A method is provided for rapidly moving a filter or other component into and out of an optical or acoustic beam. In a first embodiment, the method comprises determining whether the shuttle is IN, in-between or OUT. If IN, then sending a first signal to the first coil to release the first magnetic latch and move the shuttle OUT, or if in-between sending a second signal at least to the second coil to move the shuttle OUT. Before, during or after the determining and sending steps, receiving a command directing positioning of the shuttle IN or OUT, and if the command is for OUT, since the shuttle is already OUT repeating the receiving step, or if the command is for IN, sending another signal to the first coil to release the second magnetic latch and thereby move the shuttle to the IN position. In a preferred embodiment, after sending the first signal, checking the shuttle position to determine whether or not the shuttle has moved to the OUT position, and if not, issuing an error report and if so, proceeding to the receiving step. Similarly, after sending the another signal to move the shuttle IN, checking to determine whether the shuttle has moved to the IN position and if not, issuing an error report and if so, returning to the receiving step or locating step. In another embodiment, after determining whether the shuttle is IN or OUT or in-between, if IN or OUT, the actual shuttle position is stored and compared with the commanded position and if different a move shuttle command is issued to relocate the shuttle to agree with the commanded position.
BRIEF DESCRIPTION OF THE DRAWINGS
The present invention will hereinafter be described in conjunction with the following drawing figures, wherein like numerals denote like elements, and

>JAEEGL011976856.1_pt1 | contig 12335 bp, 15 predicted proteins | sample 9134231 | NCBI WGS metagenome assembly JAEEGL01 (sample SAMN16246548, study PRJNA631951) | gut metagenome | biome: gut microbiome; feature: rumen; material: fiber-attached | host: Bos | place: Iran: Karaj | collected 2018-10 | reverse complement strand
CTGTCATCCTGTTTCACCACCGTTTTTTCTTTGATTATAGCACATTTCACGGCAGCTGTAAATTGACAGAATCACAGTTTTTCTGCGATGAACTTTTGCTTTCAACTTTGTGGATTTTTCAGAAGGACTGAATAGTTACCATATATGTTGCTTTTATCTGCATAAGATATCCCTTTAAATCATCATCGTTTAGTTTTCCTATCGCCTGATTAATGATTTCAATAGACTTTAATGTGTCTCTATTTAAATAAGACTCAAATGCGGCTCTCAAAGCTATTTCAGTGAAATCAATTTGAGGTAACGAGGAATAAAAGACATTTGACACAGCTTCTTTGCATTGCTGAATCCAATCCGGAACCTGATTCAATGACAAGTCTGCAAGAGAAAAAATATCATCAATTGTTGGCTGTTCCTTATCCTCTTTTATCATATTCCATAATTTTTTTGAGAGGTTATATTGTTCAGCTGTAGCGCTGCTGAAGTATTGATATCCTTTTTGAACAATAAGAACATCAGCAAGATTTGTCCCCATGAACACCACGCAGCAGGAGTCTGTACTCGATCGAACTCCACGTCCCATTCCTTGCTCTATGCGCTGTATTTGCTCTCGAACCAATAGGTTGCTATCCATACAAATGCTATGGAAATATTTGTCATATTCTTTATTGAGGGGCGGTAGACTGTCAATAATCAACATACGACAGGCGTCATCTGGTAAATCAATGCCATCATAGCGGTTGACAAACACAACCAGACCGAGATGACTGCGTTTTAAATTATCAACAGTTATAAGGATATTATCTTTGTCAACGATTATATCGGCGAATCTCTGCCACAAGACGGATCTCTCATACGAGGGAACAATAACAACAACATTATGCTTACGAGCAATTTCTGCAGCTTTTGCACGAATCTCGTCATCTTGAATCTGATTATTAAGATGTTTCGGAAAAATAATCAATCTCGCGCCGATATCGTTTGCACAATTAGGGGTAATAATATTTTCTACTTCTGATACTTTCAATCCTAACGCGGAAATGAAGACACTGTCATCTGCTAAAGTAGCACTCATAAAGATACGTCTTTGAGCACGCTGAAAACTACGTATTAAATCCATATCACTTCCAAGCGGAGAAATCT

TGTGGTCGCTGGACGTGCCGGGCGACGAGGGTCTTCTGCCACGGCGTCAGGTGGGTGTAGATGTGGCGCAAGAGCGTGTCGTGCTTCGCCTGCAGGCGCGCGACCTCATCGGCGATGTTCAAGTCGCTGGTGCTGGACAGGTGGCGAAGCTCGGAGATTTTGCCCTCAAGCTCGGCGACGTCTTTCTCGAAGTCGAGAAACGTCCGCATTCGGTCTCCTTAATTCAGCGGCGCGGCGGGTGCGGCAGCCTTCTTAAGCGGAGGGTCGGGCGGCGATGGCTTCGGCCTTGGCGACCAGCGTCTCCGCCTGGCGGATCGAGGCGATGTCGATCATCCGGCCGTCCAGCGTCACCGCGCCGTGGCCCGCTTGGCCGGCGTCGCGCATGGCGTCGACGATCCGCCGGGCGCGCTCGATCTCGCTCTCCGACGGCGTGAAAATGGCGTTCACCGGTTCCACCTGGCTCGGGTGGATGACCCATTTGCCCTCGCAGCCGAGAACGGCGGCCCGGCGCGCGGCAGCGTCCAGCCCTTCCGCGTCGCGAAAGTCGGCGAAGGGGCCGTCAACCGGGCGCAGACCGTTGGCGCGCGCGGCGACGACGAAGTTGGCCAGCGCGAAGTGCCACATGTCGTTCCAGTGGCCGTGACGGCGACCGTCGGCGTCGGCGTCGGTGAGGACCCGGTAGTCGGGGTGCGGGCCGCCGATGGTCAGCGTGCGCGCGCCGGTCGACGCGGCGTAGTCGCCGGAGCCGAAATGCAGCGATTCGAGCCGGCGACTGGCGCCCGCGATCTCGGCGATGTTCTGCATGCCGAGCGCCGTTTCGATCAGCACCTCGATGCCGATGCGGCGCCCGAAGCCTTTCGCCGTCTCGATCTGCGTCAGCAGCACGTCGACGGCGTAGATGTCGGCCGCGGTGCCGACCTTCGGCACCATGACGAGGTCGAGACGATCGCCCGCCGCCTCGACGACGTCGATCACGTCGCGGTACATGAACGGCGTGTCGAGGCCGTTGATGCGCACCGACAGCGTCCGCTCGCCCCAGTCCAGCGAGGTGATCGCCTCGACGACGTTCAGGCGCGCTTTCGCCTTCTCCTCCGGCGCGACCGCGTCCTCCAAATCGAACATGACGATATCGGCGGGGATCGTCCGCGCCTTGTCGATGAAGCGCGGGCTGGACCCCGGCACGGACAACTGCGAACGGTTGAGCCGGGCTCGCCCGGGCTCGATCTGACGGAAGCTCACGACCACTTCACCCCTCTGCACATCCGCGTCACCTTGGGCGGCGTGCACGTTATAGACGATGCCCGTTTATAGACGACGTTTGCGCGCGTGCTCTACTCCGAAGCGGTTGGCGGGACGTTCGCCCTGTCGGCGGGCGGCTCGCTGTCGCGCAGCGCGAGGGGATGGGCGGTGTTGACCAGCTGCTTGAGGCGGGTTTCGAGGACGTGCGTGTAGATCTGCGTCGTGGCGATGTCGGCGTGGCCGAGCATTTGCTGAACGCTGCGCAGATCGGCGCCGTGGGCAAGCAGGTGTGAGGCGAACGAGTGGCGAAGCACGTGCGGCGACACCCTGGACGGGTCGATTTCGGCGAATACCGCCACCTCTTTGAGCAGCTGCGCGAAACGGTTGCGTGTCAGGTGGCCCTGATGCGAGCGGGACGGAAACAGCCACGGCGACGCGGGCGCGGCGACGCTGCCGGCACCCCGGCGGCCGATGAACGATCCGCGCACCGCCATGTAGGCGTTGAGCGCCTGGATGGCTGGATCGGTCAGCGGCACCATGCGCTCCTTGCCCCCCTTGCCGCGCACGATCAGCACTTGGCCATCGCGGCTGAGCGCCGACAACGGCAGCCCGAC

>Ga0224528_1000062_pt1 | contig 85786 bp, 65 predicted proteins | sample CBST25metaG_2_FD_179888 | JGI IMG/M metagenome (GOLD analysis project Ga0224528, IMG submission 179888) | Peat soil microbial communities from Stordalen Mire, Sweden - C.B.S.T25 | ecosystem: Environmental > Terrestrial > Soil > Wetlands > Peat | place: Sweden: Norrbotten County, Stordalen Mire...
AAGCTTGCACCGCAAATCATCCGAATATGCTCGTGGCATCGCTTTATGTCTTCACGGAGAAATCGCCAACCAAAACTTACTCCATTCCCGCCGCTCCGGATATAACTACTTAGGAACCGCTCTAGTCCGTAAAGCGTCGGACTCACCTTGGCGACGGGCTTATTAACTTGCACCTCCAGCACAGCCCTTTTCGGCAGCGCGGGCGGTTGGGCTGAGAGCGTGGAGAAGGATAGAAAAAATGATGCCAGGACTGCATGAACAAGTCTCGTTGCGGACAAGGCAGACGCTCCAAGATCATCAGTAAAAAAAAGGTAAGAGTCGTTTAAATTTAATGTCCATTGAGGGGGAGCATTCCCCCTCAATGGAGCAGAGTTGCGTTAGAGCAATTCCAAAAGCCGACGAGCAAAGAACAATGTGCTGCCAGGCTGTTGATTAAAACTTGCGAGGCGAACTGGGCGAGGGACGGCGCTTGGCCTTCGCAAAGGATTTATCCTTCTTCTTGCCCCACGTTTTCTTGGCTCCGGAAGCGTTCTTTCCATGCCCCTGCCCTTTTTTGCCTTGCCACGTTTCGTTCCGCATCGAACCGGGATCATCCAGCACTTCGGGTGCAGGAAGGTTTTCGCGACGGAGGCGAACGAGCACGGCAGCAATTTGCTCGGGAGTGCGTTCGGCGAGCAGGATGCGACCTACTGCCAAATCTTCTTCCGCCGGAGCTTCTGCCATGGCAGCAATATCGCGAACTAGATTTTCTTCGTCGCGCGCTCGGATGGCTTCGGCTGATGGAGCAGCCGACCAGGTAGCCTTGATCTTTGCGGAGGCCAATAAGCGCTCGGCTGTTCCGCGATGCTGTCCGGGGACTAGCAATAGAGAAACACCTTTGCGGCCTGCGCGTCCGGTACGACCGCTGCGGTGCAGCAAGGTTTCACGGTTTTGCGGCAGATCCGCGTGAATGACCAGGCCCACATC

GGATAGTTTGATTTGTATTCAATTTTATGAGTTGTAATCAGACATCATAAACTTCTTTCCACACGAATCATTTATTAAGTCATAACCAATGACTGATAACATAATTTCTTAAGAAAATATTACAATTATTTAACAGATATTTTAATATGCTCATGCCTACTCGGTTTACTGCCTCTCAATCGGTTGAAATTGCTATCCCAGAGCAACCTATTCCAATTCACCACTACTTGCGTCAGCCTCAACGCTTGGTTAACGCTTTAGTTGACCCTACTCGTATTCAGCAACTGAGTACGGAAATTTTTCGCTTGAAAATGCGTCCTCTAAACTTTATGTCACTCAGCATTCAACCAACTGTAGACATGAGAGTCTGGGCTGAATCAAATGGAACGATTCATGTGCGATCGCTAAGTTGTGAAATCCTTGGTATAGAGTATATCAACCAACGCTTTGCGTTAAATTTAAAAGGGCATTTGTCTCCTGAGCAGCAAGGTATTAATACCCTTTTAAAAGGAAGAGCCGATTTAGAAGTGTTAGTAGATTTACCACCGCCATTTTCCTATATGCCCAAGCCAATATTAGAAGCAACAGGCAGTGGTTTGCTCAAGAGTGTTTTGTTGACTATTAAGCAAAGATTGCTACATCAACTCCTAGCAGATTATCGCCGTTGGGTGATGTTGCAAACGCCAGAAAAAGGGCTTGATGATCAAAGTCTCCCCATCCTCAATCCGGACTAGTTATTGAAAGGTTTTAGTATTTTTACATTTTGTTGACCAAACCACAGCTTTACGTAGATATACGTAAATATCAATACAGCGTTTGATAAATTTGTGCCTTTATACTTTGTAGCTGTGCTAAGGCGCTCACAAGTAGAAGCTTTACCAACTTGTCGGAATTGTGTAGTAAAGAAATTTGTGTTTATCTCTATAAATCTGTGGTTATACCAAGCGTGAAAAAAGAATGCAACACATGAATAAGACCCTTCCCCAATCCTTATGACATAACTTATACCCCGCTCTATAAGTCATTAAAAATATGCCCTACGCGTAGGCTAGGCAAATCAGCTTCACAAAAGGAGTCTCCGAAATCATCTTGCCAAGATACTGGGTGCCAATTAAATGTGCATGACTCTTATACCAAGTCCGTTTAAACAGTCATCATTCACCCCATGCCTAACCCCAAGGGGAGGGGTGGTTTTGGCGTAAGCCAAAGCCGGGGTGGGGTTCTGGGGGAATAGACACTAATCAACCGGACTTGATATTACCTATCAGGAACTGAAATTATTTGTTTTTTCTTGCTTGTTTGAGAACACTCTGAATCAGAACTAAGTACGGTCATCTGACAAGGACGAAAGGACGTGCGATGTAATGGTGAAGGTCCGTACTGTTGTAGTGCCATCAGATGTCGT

FIG. 1 is a simplified plan view of a rapid insertion assembly of the present invention showing internal construction features and with the filter shuttle in a neutral position;
FIG. 2 is a partial cut-away and cross-sectional view of the rapid insertion assembly of FIG. 1, at the location 2-2 indicated thereon;
FIG. 3 is an end view of the rapid insertion assembly of FIG. 1;
FIG. 4 is a cross-sectional view of the rapid insertion assembly of FIG. 1, at the location 4-4 indicated thereon;
FIG. 5A is a plan view and FIG. 5B a right side view of the rapid insertion assembly of FIG. 1 with the filter shuttle in a retracted position;
FIG. 6A is a plan view and FIG. 6B a right side view of the rapid insertion assembly of FIG. 1 with the filter shuttle in an extended position;
FIG. 7 is a simplified plan view of an array of rapid insertion assemblies, according to the present invention;
FIG. 8A is a plan view similar to FIG. 1 but of a rapid insertion mechanism according to a further embodiment of the present invention and FIG. 8B is a side view of the mechanism of FIG. 8A;
FIG. 9A is a plan view similar to FIG. 8A but of a rapid insertion mechanism according to a still further embodiment of the present invention and FIG. 9B is a side view of the mechanism of FIG. 9A;
FIG. 10A is a simplified electrical schematic block diagram of a system employing a single rapid insertion assembly of the present invention and suitable for carrying out the method of FIG. 11, and FIG. 10B is a similar diagram for multiple rapid insertion assemblies;